WARNING: Sensitive topics discussed in this episode (but no graphic details have been given).
Agencies that work with survivors, these people come to the table with deaf ears. Even those people, who are the closest to the survivors and the people who are being victimised, if they don’t see the need, we definitely need a signalling that shows we care, because a lot of them [survivors] I think have become resigned from giving up, recognising there is so much systemic sexism.
Domestic abuse was arguably one of the biggest issues that rapidly rose during the peak of the COVID-19 pandemic. However, gender-based violence has been occurring at alarming rates well before and the injustice that victims, disproportionately being womxn and children, face when domestic abuse cases go to court is far too common.
In the US, 1 in 4 women experience severe intimate partner physical violence compared to 1 in 9 men who experience the same. In the UK, according to Merseyside Police data, 95% of coercive control victims are women with 74% of perpetrators being men. Domestic violence is a product of systemic sexism as a result of patriarchy that disproportionately affects women. The situation is then exacerbated when female survivors go to family courts when their children have been abused by their male partners; in the US, mothers lose custody over their children to the abusive partner 68% of the time when she mentions child sex abuse and 57% of the time when mentioning child abuse (What Doesn’t Kill Me), labelling her as incompetent parent who failed to prioritise her child’s safety in an abusive relationship.
This gaslighting of domestic abuse survivors, specifically womxn, needs to stop, whether that’s by criminal justice systems or society collectively. We need to stop victim-blaming and engaging in rape and abuse culture by asking the sexist question “why didn’t she leave earlier?” out of the context of identifying the common factors that compel womxn survivors to remain in abusive situations to better understand how vulnerable womxn and children can be protected. This starts by establishing a culture of accountability, where not only abusers are held accountable for their actions but also the rest of society that decides to turn a blind eye on domestic abuse.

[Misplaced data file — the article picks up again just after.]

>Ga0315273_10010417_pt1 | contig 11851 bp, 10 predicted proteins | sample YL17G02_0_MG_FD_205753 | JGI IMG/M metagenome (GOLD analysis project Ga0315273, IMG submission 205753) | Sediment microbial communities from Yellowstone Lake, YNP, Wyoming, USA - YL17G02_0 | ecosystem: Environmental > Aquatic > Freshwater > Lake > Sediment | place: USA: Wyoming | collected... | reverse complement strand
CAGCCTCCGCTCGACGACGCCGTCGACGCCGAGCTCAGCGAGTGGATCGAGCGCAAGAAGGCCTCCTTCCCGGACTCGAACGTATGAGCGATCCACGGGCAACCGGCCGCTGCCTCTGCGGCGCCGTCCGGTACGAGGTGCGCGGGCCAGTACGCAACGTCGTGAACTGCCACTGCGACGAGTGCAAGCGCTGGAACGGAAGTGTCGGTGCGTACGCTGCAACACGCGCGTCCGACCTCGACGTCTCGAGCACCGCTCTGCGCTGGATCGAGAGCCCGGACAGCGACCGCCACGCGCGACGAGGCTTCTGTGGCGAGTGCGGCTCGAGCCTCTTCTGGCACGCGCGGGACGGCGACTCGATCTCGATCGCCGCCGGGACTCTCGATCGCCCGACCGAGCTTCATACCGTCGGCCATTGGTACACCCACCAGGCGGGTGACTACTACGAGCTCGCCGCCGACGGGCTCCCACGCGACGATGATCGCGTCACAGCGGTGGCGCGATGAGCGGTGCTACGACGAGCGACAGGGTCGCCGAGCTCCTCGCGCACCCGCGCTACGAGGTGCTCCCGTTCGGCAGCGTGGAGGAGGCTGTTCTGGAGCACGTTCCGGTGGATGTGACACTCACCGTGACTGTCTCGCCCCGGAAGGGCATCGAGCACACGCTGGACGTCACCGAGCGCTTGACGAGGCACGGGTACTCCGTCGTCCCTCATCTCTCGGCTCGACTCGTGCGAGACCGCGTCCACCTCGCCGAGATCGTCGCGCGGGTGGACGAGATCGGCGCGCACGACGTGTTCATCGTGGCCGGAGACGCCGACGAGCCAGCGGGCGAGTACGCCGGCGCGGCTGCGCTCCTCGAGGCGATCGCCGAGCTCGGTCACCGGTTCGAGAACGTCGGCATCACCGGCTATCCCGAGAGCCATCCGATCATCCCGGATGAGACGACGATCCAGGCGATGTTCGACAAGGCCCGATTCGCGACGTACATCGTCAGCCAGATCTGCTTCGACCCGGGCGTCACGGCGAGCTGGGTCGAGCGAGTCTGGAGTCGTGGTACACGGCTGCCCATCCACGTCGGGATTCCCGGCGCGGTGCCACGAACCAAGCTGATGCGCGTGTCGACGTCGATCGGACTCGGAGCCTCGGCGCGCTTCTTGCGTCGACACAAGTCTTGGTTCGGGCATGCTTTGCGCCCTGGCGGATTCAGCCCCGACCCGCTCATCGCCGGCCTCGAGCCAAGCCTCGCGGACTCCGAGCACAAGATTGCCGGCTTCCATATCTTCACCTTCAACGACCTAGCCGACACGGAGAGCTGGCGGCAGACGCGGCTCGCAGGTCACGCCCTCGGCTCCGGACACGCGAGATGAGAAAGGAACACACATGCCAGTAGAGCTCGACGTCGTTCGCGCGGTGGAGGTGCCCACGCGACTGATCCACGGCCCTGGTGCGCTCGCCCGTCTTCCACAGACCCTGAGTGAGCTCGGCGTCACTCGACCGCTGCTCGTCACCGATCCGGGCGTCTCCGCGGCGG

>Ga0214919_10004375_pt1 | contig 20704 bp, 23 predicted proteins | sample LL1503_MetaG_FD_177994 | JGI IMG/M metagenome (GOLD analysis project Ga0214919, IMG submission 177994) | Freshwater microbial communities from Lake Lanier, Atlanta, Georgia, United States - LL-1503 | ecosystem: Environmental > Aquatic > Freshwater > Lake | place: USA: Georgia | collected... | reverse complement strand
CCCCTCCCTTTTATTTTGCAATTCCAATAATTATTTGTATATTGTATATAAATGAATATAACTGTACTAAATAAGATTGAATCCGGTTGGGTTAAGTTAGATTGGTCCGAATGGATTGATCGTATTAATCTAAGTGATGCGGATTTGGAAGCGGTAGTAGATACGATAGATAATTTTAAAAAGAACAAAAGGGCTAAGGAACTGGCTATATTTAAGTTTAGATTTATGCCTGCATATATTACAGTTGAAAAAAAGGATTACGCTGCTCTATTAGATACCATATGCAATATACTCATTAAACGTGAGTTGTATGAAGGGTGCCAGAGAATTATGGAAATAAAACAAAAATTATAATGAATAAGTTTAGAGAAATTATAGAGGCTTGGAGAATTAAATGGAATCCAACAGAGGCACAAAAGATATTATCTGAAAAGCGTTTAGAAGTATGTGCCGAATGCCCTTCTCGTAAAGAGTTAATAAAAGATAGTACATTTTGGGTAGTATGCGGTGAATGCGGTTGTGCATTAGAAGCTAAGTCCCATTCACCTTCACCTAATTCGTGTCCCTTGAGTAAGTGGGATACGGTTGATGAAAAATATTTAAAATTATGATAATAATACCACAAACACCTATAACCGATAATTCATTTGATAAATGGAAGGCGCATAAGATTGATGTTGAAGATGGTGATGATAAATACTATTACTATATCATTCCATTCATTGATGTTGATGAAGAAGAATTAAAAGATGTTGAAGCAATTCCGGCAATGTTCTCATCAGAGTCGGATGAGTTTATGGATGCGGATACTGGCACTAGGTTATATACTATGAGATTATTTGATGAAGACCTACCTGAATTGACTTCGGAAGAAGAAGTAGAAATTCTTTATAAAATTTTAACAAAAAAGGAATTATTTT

- Explaining the need to criminalise coercive control and the underlying systemic sexism that is preventing countries like the US from criminalising it
- Shifting focus from reforming perpetrators to prioritising the safety of female survivors and their children
- Supporting abusive fathers in family courts being a product of systemic sexism and power dynamics established when fathers accuse mothers of alienation of children
- Need to normalise discussion of our misogynistic and sexist society to identify victim-blaming as a serious issue
- Importance of men speaking out about toxic masculinity being synonymous to the importance of white people speaking out about racism – communities being the perpetrators need to set the right example
- Dangers of female “agents of patriarchy” and the urgent need of womxn supporting each other to end victim-blaming and create permanent safety nets for domestic abuse survivors
- Redefining feminism through removing stigma associated with the movement
- Mental/physical health support for survivors vital for long-term wellbeing e.g. ACE study and the tangible solutions it provides
- Call for action for everyone to understand feminism better, regardless of gender or any other social categorisation
- Need to build a culture of accountability in all parts of society and life, and understanding that not everyone can be reformed (in which case incarceration is the only option)
- Engendered Podcast website
- Engendered Collective – platform for survivors, practitioners and allies
- Teri’s Medium article on weaponising race for abuser accountability
- Collection of Teri’s articles on Medium
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